During the late nineteenth century the grounds of the hall housed an extensive collection of birds, maintained by the fourth Baron Lilford, Thomas Littleton Powys, founder of the British Ornithologist Union. His aviaries featured various exotic birds from all over the world, including kiwis, pink-hearted ducks and lammergeirs (the great bearded vultures of southern Europe).

The hall served as a nurses’ quarters during World War II, and was bought back by the seventh Lord Lilford, who opened the aviaries to the public. At this time the aviaries contained more than 350 birds of about 110 different species. In 1990 Lilford Park was closed. Today the hall is owned by the Micklewright family.

Pictured: Lilford House and Thomas Powys, 4th Baron Lilford, in the Library at Lilford Hall
Image below: Sir Thomas Powys’ coat of arms over front porch.

A photograph and text about Lyveden New Bield. 

The text reads: One of England’s oldest garden landscapes, Lyveden in Northamptonshire was originally created by Sir Thomas Tresham in 1594. Tresham’s intention had been to create a striking building (an Elizabethan lodge house in the shape of a Greek cross) that would also serve as a garden lodge. However, work on the gardens was abandoned in 1605 when Tresham died, and his son Francis allegedly became involved in the notorious Gunpowder Plot.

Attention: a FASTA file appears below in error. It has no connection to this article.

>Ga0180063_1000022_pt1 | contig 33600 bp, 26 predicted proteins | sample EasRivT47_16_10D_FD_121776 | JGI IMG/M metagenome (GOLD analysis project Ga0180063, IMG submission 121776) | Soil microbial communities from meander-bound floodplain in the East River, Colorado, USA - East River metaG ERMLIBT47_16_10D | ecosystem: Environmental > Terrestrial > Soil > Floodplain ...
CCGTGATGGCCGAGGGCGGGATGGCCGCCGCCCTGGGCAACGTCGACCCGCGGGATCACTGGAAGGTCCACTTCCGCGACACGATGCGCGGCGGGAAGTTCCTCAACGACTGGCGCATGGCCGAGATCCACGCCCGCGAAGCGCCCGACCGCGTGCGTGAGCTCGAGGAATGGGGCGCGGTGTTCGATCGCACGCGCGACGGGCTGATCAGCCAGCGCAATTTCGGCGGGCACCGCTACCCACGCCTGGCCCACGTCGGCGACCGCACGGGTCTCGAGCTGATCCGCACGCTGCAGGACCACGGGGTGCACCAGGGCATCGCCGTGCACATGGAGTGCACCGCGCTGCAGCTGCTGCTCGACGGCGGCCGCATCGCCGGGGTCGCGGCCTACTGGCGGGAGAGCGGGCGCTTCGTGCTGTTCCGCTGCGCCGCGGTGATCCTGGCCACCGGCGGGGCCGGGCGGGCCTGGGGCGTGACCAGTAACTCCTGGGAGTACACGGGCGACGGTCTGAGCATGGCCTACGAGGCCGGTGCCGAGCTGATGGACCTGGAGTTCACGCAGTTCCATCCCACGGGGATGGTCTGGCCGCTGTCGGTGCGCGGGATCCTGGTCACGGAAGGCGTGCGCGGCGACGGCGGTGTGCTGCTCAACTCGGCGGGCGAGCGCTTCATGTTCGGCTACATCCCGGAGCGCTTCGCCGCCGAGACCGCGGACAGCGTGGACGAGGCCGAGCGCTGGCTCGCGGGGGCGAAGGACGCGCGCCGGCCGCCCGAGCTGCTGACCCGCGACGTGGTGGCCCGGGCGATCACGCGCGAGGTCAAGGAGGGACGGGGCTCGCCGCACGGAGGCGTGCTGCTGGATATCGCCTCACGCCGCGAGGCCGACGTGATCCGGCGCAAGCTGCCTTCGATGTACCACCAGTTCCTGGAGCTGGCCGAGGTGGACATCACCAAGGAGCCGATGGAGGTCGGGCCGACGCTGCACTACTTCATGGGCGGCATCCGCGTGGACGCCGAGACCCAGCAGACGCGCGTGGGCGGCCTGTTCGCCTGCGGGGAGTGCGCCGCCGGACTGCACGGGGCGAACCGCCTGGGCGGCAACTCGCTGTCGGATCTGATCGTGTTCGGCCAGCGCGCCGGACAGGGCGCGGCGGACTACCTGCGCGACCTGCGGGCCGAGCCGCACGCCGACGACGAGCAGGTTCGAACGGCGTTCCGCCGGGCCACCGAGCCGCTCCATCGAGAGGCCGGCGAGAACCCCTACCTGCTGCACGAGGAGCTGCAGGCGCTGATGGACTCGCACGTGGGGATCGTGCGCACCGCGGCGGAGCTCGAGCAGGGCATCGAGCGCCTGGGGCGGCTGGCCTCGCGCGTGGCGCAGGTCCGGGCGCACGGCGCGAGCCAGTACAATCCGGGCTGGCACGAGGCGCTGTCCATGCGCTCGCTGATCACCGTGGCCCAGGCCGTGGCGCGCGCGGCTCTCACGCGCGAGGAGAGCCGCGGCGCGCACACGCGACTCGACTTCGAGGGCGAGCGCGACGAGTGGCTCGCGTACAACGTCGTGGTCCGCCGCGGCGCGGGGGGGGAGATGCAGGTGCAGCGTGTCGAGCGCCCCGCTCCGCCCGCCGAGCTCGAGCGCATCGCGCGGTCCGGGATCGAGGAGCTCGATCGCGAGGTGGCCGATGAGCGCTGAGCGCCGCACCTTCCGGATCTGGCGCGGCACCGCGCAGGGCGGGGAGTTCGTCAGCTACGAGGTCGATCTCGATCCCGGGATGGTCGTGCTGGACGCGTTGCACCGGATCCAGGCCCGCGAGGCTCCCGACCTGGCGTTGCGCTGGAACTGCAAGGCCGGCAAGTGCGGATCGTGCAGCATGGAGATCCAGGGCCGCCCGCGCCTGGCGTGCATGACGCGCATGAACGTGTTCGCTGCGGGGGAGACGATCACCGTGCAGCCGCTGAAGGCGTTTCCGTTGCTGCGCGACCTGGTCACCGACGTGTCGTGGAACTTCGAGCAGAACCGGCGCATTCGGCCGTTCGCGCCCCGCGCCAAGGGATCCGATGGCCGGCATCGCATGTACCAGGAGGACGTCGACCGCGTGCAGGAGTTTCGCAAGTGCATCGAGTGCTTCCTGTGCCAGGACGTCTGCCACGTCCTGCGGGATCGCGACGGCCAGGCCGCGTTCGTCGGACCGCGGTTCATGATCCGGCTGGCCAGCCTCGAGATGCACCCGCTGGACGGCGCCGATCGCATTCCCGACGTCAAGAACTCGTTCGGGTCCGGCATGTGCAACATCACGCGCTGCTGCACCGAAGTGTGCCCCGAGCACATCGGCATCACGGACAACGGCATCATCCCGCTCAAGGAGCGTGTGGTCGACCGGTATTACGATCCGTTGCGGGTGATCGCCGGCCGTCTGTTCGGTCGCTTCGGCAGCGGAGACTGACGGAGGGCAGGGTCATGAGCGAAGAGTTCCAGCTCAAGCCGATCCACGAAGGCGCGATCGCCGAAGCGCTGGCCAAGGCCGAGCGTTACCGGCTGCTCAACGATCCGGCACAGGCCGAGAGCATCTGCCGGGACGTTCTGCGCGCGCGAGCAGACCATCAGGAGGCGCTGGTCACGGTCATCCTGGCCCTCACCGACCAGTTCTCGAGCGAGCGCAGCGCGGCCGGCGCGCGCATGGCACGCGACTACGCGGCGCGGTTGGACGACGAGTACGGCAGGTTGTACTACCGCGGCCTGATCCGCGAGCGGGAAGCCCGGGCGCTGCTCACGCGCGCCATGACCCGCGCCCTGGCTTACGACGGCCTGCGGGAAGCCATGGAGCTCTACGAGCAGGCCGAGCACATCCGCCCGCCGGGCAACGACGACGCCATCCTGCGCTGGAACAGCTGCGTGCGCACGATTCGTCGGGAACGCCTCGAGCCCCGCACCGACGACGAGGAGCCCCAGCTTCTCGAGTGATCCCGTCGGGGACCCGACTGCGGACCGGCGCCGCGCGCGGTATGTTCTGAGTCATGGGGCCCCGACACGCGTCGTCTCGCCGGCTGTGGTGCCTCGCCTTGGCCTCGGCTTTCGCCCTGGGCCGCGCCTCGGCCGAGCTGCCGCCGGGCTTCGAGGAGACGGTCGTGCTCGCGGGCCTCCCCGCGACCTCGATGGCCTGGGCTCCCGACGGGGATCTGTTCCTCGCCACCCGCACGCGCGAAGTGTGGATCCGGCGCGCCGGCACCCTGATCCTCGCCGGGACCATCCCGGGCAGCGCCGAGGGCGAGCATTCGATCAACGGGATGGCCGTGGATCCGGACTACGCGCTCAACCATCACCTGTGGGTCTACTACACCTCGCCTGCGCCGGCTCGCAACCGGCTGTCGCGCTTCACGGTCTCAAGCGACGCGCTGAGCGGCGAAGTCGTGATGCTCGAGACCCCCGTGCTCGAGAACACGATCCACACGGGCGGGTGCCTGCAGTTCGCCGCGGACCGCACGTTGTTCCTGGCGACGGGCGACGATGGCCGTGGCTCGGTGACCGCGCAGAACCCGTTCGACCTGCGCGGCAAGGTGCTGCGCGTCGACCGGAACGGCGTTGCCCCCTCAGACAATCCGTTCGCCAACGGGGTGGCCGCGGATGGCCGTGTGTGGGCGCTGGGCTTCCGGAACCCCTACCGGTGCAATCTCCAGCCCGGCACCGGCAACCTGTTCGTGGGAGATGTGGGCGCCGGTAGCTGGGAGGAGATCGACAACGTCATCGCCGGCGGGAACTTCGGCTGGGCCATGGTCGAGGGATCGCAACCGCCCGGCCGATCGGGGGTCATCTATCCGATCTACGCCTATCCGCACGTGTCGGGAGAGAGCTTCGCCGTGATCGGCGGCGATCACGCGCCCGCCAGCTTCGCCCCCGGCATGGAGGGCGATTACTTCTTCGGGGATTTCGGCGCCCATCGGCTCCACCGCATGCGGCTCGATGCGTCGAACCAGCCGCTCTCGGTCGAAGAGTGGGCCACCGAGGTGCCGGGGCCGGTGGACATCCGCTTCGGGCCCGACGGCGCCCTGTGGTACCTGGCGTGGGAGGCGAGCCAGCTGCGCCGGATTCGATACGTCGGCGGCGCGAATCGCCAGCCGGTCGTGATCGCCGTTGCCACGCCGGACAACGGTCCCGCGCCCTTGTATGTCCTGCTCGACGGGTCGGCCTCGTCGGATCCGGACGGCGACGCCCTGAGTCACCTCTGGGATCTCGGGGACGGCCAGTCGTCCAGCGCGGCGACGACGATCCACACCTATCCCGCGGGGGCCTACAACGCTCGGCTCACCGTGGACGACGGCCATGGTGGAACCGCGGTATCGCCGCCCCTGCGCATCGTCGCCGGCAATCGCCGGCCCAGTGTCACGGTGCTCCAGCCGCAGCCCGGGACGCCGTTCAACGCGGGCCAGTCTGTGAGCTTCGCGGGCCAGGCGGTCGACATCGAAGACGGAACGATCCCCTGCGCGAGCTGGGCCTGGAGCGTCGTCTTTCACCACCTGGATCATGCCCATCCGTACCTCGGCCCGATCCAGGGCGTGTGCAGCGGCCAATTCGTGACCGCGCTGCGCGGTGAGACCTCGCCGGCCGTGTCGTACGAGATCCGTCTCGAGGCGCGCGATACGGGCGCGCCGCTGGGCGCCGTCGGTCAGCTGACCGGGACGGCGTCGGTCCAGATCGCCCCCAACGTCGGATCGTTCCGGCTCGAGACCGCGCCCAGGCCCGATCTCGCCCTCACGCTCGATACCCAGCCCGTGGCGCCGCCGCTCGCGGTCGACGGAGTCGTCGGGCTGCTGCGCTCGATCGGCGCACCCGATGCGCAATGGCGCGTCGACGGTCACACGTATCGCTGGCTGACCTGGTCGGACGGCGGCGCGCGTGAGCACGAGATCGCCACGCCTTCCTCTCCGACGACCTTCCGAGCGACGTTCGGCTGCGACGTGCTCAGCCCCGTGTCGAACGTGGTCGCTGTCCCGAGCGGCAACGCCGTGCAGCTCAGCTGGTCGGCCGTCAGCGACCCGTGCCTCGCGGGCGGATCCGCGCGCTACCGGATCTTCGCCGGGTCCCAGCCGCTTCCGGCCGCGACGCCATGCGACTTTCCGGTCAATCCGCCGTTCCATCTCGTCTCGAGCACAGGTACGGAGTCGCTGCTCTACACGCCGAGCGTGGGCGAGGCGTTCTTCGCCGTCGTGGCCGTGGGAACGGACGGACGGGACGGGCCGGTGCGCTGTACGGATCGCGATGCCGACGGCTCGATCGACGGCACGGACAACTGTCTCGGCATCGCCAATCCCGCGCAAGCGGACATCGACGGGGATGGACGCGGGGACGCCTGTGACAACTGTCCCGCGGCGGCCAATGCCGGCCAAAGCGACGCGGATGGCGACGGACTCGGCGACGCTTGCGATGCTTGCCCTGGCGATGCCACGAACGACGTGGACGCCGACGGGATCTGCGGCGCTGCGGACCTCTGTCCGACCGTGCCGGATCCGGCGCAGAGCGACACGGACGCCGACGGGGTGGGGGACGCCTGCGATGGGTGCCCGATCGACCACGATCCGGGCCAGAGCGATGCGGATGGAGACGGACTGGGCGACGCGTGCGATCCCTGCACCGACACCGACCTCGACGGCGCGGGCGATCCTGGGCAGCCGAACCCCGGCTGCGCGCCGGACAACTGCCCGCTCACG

The new build as it became known was left half-built and has remained virtually unaltered since Tudor times. For the Tudor aristocracy, competitive building projects were a popular activity. Tresham was acquainted with Sir William Cecil, Secretary of State for Elizabeth I, and Lord Chancellor Sir Christopher Hatton.

In subtle ways the design of the lodge itself reflects Tresham’s Catholic faith. A carved frieze features seven emblems of the Passion, based upon designs by the Italian architect Serlio. Another carving depicts Judas’s thirty pieces of silver.

Today the historic Elizabethan gardens are open to the public, featuring a moat and period fruit trees which recreate what has been described as ‘one of the fairest orchards in England’. The circular labyrinth reflects Tresham’s original garden design.